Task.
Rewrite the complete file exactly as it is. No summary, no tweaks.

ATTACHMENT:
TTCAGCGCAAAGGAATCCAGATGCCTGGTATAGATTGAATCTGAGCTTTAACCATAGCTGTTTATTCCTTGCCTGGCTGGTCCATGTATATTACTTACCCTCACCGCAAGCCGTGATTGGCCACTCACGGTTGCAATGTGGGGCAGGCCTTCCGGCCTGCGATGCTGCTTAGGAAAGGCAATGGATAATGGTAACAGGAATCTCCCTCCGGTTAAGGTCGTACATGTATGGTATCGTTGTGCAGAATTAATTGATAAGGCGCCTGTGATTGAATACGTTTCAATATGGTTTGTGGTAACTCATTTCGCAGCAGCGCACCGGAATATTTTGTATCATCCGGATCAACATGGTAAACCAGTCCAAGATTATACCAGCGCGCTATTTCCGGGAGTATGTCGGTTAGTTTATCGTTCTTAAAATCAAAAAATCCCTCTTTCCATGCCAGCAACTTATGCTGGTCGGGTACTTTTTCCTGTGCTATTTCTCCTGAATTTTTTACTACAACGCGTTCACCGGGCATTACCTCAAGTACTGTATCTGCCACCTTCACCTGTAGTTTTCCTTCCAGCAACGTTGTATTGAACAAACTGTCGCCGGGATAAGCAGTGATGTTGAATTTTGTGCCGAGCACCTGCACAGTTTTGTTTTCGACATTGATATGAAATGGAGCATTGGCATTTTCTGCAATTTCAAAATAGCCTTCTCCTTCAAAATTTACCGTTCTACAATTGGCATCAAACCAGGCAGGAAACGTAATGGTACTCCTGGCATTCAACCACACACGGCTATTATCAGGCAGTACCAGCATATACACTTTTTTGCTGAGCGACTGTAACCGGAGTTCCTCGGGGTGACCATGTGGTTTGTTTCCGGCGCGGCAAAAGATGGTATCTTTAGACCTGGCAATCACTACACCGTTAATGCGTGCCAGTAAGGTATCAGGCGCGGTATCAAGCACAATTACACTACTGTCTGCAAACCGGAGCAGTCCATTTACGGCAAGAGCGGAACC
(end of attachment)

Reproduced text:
TTCAGCGCAAAGGAATCCAGATGCCTGGTATAGATTGAATCTGAGCTTTAACCATAGCTGTTTATTCCTTGCCTGGCTGGTCCATGTATATTACTTACCCTCACCGCAAGCCGTGATTGGCCACTCACGGTTGCAATGTGGGGCAGGCCTTCCGGCCTGCGATGCTGCTTAGGAAAGGCAATGGATAATGGTAACAGGAATCTCCCTCCGGTTAAGGTCGTACATGTATGGTATCGTTGTGCAGAATTAATTGATAAGGCGCCTGTGATTGAATACGTTTCAATATGGTTTGTGGTAACTCATTTCGCAGCAGCGCACCGGAATATTTTGTATCATCCGGATCAACATGGTAAACCAGTCCAAGATTATACCAGCGCGCTATTTCCGGGAGTATGTCGGTTAGTTTATCGTTCTTAAAATCAAAAAATCCCTCTTTCCATGCCAGCAACTTATGCTGGTCGGGTACTTTTTCCTGTGCTATTTCTCCTGAATTTTTTACTACAACGCGTTCACCGGGCATTACCTCAAGTACTGTATCTGCCACCTTCACCTGTAGTTTTCCTTCCAGCAACGTTGTATTGAACAAACTGTCGCCGGGATAAGCAGTGATGTTGAATTTTGTGCCGAGCACCTGCACAGTTTTGTTTTCGACATTGATATGAAATGGAGCATTGGCATTTTCTGCAATTTCAAAATAGCCTTCTCCTTCAAAATTTACCGTTCTACAATTGGCATCAAACCAGGCAGGAAACGTAATGGTACTCCTGGCATTCAACCACACACGGCTATTATCAGGCAGTACCAGCATATACACTTTTTTGCTGAGCGACTGTAACCGGAGTTCCTCGGGGTGACCATGTGGTTTGTTTCCGGCGCGGCAAAAGATGGTATCTTTAGACCTGGCAATCACTACACCGTTAATGCGTGCCAGTAAGGTATCAGGCGCGGTATCAAGCACAATTACACTACTGTCTGCAAACCGGAGCAGTCCATTTACGGCAAGAGCGGAACC